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  • First direct evidence for ultra-fast responses in human amygdala to fear Español

    Imagen cerebral en la que aparecen coloreadas la amígdala (azul) y el hipocampo (amarillo). / Stephan Moratti.

    UCM | June 13 2016 17:00

    For the first time, an international team of scientists lead by researchers from the Campus de Excelencia Internacional Moncloa (UCM-UPM) has shown that the amygdala in the human brain is able to detect possible threats in the visual environment at ultra-fast time scales. By measuring the electrical activity in the amygdala of patients that had been implanted with electrodes in order to better...

  • Extreme trans-Neptunian objects lead the way to Planet Nine Español

    SINC | June 08 2016 10:02

    In the race towards the discovery of a ninth planet in our solar system, scientists from around the world strive to calculate its orbit using the tracks left by the small bodies that move well beyond Neptune. Now, astronomers from Spain and University of Cambridge have confirmed, with new calculations, that the orbits of the six extreme trans-Neptunian objects that served as a reference to anno...

  • The mysterious sexual life of the most primitive dragonfly Español

    SINC | May 30 2016 11:23

    The dragonfly considered the most primitive in the world lives in Australia and Tasmania, and was believed to be extinct four decades ago. But it is far from being so. A Spanish researcher has observed thousands of these insects in one of the few habitats in which it has been detected and it displays sexual behaviour that is unique, not only directed towards reproduction.

  • An app knows if a beer has gone stale Español

    SINC | May 18 2016 09:00

    Chemists at the Complutense University of Madrid have developed a method that allows brewers to measure the freshness of beer, using a polymer sensor that changes colour upon detecting furfural, a compound that appears when this beverage ages and gives it a stale flavour. The sensor can be controlled from a smartphone app also created by the team.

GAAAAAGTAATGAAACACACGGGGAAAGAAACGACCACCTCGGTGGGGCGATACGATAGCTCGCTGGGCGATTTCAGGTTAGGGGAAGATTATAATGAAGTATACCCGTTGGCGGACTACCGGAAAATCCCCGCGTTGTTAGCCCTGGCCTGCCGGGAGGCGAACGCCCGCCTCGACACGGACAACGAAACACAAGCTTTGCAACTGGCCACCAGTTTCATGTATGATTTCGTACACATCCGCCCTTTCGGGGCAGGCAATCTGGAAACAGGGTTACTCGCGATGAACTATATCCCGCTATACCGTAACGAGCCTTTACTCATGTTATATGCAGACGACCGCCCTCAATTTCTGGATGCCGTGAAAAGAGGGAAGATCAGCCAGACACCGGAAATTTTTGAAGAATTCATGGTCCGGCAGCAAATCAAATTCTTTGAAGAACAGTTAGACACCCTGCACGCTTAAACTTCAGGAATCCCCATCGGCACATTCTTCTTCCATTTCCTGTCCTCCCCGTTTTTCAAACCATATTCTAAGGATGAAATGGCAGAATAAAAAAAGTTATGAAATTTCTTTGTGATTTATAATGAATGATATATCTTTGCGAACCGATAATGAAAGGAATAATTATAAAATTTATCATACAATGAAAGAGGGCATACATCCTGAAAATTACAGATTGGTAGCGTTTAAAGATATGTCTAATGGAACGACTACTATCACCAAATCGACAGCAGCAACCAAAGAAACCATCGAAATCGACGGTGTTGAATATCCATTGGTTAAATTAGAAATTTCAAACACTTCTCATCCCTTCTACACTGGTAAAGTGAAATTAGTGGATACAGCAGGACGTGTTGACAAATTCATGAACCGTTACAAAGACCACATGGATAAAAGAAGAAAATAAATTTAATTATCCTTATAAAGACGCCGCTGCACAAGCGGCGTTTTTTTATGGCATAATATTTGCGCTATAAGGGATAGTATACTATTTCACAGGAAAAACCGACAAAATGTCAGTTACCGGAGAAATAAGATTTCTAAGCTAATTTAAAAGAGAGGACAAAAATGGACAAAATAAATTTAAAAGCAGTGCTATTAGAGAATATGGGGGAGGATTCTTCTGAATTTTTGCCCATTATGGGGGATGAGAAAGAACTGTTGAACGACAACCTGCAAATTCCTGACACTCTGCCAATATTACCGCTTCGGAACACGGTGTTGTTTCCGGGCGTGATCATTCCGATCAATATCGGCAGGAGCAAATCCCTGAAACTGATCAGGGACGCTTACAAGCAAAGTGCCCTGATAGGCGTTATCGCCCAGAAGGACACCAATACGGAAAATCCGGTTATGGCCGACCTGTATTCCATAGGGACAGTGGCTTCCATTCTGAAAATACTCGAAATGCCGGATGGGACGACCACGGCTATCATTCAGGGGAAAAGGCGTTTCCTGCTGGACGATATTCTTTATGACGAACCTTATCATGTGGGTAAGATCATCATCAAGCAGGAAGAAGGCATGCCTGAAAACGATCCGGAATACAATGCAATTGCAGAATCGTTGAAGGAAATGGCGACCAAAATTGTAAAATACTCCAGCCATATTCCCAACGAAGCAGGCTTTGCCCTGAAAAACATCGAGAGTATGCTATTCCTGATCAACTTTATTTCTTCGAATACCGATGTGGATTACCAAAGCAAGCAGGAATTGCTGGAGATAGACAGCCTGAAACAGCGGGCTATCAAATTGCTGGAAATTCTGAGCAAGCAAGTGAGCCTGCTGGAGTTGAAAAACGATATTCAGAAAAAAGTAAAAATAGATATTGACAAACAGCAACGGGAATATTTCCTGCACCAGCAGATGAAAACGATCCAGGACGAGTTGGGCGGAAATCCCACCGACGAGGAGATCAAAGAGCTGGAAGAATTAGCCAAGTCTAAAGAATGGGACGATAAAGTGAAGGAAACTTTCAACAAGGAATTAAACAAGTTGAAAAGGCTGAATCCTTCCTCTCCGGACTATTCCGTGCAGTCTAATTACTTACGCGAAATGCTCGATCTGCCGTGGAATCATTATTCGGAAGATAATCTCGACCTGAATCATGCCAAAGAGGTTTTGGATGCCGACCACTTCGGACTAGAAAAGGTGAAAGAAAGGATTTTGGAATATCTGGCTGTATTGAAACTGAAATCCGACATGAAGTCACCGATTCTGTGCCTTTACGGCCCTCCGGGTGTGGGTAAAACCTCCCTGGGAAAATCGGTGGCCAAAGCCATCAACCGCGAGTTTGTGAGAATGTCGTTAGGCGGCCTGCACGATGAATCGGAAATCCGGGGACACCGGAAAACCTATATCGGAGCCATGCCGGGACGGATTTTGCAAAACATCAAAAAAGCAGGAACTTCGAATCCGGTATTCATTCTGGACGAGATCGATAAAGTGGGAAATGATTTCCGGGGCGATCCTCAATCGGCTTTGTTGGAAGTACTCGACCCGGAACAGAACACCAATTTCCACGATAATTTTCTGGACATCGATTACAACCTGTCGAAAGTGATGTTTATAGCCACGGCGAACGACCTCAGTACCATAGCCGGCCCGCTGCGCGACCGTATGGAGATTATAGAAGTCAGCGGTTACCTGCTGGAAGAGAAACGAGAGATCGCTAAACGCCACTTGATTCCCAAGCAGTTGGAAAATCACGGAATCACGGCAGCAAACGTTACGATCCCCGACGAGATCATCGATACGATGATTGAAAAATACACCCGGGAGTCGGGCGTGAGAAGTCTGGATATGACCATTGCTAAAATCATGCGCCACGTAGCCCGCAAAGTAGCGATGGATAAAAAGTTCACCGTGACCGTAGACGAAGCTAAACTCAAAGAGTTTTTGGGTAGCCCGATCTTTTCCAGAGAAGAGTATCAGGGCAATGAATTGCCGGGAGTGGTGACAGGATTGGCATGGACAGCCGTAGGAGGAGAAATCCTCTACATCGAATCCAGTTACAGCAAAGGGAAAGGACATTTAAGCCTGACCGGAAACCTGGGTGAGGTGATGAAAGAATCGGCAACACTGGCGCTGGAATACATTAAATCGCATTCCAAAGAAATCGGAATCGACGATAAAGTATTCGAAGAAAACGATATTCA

• Transsexual people are frequently victims of aggression and discrimination Español

    SINC | May 17 2016 08:41

    The process of gender reassignment in transsexual individuals is complex. A new study analyses the characteristics of this collective as well as the psychological adjustment they must undergo during the process. Of the sample studied, 81.75% suffered from some type of physical aggression during their lifetime, 31.16% perceived discrimination in the workplace and 22.84% attempted suicide at...

  • What mountain gorillas reveal with their teeth Español

    SINC | May 09 2016 09:00

    Mountain gorillas from Volcanoes National Park in Rwanda eat up to 30 kilos of plants a day and their diet is highly varied in a habitat that is becoming increasingly fragmented as a result of illegal hunting and deforestation. For the first time, a study shows how dental morphology adapts to the food that is available. The information from the wear on their teeth is used to identify speci...

  • How to remove environmental pollutants from raw meat Español

    SINC | May 05 2016 09:00

    Six months ago, the International Agency for Research on Cancer associated consumption of red meat and processed meat to cancer risk. However, in its analysis it made no reference to some carcinogenic environmental pollutants that are already present in raw or unprocessed meat. A study shows that only cooking processes that remove fat from meat can reduce the concentrations of these substances.

  • The granite of Sierra de Guadarrama (Spain) requests designation of origin Español

    SINC | May 04 2016 12:30

    The Puerta de Alcalá, the Prado Museum and the monastery of El Escorial are some of the monuments built with berroqueña stone, the traditional name of the high-quality Madrid granites which are also used in airports, for example Athens, and modern shopping centres around the world such as China. As with renowned wines and cheeses Spanish geologists now propose to the International Union of Geol...

  • The vegetation of Gran Canaria changed after the arrival of humans Español

    SINC | May 03 2016 10:21

    Thanks to the analysis of fossil pollen and charcoal remains, a team of scientists has been able to reconstruct the evolution of the vegetation from Gran Canaria between 4,500 and 1,500 years ago. The study reveals that the disappearance of forests in some parts of the island is in part due to the rise in fires and the cultivation of cereals. Both factors are closely related to the arrival of t...

  • A new ink prints electronic circuits Español

    SINC | April 27 2016 10:00

    Imagine a pen that 'writes' real electronic circuits capable of conducting electricity and lighting up LEDs. This breakthrough, presented this week at the international fair in Hannover, was achieved by researchers from the Leibniz Institute for New Materials (Germany) with the collaboration of a scientist from Spain. The secret is a hybrid ink formed by gold nanoparticles and a conductive orga...